Towards the Emergence of a European Civil Disobedience Movement for Climate Justice? the Case of Ende Gelände
These infrastructure blockades have multiplied, reflecting a progressive climate disobedience escalation in various European countries, including the UK, the Czech Republic or Germany. However, these blockades often happen within national lines, echoing difficulties to construct narratives and networks that would span borders. The recent success of Ende Gelände (“here and no further”), a cross-border massive civil disobedience action against coal mining in Germany, raises questions on the ways activists can achieve transnational civil disobedient mobilizations. In other words, how did Ende Gelände manage to attract activists from all over Europe and what can we learn from it?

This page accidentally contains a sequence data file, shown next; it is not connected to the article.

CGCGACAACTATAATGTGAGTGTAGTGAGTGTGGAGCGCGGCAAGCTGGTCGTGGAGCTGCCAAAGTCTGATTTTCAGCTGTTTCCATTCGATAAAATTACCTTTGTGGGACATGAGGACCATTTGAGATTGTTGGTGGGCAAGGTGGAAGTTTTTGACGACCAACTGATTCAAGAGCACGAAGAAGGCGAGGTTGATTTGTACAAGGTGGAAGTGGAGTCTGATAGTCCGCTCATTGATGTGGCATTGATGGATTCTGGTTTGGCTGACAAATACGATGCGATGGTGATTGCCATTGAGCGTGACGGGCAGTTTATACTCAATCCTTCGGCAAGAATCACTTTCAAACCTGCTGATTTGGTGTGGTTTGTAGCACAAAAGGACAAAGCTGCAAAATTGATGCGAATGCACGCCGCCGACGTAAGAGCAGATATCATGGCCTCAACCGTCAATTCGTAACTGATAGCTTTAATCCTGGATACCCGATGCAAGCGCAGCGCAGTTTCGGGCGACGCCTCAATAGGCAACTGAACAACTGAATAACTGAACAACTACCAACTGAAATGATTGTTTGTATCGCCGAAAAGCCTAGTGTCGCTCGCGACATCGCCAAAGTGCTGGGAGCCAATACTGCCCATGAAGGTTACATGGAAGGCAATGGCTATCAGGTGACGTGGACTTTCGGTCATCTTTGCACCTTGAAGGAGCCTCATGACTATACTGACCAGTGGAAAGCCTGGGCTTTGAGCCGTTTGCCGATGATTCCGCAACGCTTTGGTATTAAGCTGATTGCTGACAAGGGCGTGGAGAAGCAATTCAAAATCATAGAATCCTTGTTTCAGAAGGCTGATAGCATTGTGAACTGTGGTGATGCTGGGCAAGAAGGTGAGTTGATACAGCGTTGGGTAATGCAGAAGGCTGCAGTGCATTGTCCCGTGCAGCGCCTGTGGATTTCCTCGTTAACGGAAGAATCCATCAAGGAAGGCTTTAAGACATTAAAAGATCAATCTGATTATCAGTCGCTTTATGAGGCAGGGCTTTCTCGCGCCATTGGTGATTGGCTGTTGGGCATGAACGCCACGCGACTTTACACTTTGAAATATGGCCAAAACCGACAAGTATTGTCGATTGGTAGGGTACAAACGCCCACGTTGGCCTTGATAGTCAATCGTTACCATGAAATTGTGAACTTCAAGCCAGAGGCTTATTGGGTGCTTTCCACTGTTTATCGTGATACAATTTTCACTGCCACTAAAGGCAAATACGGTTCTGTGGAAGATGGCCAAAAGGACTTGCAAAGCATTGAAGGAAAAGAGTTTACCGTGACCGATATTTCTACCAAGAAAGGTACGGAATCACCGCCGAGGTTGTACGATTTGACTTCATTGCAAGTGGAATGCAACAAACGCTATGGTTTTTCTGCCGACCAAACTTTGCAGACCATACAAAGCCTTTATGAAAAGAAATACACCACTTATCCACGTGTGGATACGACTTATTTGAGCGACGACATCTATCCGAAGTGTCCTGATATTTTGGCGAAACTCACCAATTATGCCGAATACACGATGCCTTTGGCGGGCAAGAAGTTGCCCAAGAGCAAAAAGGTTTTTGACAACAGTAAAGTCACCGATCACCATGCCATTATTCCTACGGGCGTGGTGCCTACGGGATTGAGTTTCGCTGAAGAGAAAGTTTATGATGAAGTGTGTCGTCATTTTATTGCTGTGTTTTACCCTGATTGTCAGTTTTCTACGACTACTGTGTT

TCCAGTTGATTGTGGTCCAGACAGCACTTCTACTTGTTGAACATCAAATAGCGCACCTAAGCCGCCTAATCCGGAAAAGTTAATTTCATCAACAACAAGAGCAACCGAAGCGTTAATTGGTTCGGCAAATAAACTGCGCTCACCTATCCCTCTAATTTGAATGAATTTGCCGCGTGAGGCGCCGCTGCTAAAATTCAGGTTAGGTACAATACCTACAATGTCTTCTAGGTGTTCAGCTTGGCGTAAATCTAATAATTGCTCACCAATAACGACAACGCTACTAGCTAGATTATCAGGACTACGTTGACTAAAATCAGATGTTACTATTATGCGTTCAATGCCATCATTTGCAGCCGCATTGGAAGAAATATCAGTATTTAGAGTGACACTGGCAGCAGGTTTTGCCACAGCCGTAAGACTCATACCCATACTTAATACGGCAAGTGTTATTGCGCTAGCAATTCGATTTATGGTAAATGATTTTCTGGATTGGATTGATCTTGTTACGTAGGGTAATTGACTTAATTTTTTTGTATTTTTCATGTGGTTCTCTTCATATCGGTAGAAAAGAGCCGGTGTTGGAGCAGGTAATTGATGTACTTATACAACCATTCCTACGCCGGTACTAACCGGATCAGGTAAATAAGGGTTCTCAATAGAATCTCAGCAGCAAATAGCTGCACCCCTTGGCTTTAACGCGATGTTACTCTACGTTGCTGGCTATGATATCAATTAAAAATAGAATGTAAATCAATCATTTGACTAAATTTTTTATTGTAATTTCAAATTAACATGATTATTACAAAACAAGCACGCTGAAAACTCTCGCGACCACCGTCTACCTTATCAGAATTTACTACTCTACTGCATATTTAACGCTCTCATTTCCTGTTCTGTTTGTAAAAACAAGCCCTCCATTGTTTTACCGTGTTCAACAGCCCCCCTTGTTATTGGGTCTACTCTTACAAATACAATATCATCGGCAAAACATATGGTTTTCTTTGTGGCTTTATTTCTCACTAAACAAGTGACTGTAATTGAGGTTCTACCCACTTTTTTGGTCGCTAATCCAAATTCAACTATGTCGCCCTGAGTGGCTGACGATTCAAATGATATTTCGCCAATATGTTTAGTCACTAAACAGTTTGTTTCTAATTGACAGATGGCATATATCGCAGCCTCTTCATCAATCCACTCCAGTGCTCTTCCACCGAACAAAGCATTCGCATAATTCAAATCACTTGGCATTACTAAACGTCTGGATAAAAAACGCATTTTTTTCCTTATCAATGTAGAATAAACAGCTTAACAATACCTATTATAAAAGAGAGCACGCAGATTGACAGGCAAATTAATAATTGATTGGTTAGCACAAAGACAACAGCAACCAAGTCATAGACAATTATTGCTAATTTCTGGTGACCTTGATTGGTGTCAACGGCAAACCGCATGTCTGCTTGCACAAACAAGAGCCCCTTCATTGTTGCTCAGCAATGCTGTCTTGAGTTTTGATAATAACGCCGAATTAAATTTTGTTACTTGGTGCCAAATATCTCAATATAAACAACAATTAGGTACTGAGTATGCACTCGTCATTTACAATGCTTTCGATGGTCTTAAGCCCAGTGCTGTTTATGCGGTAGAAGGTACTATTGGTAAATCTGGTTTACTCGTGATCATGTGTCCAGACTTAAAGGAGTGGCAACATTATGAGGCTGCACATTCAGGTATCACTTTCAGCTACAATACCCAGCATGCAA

Drawing on literature review, interviews and participant observation, this presentation seeks to offer findings on the internal factors (e.g. organizational structure and mobilization networks, framing and values, action repertoires) potentially fostering transnational mobilization capacities. These capacities are essential in order to achieve greater visibility and legitimacy. In particular, we argue that the movement managed a successful framing of the issues at stake, relying on a systemic approach of climate struggles. We also acknowledge a certain “mass effect”, acting as a way to convince civil disobedience first-timers to increase their level of engagement.